The Children of Herakles

by Euripides

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Last Updated on September 5, 2023, by eNotes Editorial. Word Count: 348

The Children of Herakles (a.k.a. Herakleidae, Herakles’ Children) is a tragedy written by ancient Greek playwright Euripides, presumably around 429 b.c.e. It depicts the story of Herakles’s children as they try to escape the evil and murderous Eurystheus, ruler of Argos, and seek refuge in the city of Athens. Eurystheus is one of the most prominent villains in Herakles’s adventures, and as such, Eurystheus wants to kill his children in order to save himself from their wrath and vindictiveness.

Since it was written during the Peloponnesian war, when Athens was under constant attacks from Sparta and because of its frequent themes of pride, patriotism and glorification of the Athenian culture, The Children of Herakles is also classified as a political play.

While it is often praised as one of the most prominent tragedies written by Euripides, the play is also criticized about its lack of structure in the plot. Some historians and dramatists argue that Euripides wrote the play without paying attention to the elements of the plot, especially the climax.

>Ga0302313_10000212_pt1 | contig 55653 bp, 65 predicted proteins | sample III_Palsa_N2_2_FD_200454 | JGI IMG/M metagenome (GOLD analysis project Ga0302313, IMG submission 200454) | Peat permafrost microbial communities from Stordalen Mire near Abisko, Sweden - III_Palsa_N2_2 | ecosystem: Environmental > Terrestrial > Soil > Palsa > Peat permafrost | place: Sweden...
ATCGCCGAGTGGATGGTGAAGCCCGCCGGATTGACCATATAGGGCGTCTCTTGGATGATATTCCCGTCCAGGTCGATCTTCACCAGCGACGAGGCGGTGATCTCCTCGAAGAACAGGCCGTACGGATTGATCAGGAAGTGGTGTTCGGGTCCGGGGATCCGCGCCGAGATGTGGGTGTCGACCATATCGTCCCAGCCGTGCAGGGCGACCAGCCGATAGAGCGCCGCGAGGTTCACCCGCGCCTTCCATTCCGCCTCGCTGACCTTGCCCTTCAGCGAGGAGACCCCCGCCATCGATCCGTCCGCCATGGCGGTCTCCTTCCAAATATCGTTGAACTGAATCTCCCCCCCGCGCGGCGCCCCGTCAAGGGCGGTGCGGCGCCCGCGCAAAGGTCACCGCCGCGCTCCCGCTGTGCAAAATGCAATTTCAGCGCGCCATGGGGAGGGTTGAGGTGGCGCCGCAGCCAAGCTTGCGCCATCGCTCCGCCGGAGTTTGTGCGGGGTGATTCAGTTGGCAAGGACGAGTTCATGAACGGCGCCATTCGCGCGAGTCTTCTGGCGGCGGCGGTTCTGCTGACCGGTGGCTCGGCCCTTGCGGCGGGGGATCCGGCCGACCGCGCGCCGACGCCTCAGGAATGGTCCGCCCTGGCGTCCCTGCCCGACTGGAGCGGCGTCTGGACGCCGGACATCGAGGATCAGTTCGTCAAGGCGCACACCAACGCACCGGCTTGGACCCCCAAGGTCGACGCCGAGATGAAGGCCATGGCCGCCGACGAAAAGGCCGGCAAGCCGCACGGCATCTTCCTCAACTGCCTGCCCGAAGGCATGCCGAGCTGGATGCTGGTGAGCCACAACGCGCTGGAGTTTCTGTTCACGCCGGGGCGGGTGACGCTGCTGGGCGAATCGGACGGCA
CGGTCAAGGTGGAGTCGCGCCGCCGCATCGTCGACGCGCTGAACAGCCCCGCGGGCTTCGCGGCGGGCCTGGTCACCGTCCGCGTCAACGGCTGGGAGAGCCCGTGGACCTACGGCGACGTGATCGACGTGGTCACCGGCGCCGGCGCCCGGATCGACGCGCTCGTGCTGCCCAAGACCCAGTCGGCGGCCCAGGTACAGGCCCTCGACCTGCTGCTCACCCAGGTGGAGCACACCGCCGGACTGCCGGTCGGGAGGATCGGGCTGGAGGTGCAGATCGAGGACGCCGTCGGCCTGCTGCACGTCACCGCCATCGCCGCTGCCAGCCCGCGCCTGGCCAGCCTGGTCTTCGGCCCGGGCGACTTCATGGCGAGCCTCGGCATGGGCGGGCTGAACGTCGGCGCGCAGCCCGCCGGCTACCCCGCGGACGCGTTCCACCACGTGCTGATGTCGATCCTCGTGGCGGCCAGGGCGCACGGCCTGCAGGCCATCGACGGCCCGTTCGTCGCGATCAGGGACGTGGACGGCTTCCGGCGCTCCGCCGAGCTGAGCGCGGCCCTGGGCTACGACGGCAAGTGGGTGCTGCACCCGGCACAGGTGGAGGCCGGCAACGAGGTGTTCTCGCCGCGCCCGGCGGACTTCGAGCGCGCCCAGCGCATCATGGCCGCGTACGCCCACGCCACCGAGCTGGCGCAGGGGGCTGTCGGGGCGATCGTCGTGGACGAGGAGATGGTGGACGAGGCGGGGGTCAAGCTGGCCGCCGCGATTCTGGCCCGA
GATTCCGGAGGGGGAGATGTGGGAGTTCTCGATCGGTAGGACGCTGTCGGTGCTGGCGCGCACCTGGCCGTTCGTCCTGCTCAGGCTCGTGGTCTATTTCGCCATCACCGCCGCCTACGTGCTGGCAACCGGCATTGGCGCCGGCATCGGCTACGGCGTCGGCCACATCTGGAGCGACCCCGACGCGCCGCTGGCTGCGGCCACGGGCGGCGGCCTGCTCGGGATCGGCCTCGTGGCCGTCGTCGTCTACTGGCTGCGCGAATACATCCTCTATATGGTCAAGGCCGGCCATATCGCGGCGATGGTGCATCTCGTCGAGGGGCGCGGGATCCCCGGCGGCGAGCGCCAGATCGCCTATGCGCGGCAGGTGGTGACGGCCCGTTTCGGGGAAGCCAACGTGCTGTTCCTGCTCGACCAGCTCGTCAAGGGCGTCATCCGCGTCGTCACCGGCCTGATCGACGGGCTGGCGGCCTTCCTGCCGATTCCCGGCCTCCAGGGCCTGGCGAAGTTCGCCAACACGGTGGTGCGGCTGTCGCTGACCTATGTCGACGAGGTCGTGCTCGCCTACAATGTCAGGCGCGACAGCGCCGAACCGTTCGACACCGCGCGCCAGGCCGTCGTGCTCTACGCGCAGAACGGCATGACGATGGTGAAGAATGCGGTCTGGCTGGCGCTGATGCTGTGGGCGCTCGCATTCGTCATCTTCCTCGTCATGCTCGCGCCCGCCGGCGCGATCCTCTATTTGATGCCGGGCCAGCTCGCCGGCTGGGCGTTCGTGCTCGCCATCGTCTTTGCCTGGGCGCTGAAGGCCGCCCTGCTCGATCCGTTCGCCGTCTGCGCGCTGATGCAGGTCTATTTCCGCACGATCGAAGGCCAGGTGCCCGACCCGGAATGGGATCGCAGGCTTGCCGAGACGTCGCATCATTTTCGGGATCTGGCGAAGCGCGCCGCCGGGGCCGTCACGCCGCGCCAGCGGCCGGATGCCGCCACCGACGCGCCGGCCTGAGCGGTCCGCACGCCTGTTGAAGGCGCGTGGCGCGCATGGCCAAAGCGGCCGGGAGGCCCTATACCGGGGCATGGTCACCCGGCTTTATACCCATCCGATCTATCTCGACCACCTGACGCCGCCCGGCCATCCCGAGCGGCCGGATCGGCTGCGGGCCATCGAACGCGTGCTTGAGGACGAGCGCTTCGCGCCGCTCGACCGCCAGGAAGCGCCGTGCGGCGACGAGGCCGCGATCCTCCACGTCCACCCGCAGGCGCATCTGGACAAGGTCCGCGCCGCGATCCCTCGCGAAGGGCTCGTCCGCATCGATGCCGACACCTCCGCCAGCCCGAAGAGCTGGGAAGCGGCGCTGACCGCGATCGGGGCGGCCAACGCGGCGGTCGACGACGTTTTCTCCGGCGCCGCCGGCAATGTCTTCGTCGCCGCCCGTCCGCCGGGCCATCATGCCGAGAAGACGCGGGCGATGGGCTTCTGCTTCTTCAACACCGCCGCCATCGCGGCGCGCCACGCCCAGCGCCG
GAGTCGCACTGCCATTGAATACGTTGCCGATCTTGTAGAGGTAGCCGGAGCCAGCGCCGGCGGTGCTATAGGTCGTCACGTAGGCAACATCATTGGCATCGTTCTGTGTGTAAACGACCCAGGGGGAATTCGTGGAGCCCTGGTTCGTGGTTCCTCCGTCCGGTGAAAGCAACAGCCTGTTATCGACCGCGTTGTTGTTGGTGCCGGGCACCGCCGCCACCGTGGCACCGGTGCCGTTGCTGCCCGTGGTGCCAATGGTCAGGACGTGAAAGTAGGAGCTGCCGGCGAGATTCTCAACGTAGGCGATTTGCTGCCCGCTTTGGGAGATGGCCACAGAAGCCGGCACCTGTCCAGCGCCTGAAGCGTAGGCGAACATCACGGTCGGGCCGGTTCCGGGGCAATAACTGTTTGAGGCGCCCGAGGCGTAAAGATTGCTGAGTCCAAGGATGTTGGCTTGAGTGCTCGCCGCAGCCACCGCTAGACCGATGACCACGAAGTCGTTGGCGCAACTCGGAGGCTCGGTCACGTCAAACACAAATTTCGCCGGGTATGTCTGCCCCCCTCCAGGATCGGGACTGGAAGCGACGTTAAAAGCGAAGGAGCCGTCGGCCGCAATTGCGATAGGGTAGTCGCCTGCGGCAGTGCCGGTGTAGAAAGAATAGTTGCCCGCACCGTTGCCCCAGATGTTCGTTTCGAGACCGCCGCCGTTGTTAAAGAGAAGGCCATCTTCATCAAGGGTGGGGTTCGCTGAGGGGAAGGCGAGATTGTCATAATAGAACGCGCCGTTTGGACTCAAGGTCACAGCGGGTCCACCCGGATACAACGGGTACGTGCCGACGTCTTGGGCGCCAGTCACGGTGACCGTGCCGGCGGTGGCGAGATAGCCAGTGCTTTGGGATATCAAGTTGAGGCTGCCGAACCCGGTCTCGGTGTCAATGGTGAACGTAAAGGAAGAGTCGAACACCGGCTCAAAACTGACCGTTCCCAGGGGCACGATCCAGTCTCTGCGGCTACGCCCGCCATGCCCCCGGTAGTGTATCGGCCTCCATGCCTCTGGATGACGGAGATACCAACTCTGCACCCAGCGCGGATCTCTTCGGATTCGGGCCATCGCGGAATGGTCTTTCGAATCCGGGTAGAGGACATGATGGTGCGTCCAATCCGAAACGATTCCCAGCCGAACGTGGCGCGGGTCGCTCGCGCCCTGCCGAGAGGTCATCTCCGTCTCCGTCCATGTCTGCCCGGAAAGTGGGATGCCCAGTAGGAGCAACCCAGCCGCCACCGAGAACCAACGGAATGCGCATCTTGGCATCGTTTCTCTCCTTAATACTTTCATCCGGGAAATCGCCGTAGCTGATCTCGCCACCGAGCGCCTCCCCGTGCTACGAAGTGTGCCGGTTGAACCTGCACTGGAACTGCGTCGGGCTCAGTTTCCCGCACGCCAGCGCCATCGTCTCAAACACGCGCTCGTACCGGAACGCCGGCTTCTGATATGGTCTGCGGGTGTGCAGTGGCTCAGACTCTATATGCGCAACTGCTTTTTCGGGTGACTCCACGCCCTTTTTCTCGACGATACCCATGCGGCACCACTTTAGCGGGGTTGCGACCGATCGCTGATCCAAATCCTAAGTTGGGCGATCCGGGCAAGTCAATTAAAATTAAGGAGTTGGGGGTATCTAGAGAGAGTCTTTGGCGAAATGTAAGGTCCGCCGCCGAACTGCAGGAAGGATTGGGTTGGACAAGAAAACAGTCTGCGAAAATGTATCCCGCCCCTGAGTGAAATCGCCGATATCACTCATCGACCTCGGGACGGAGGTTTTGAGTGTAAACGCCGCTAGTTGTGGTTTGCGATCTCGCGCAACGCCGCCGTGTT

The climax in this case is the heroic death of Herakles’ oldest daughter, Macaria, who overhears a prophet saying that Athens can only be free if a woman of noble blood is sacrificed. Thus, she decides to sacrifice her self so that Athens can prosper. After that, Herakles’ mother, Alcmene, wants to kill Eurystheus for everything he has done to the family. Eurystheus says that he was only following Hera’s will and then vows to protect the city from all current and future Herakleidae with his spirit. He is then executed, and this signifies the end of the play. Thus, many critics and readers have said that the play loses its appeal once the climax is reached.

Nevertheless, The Children of Herakles remains an important part of ancient literature and history. Because it explores societal problems such as the weakness and powerlessness of the common folk, the often unethical and unscrupulous leadership, and the treatment of refugees, the play is considered to be relevant in today’s modern and contemporary society.

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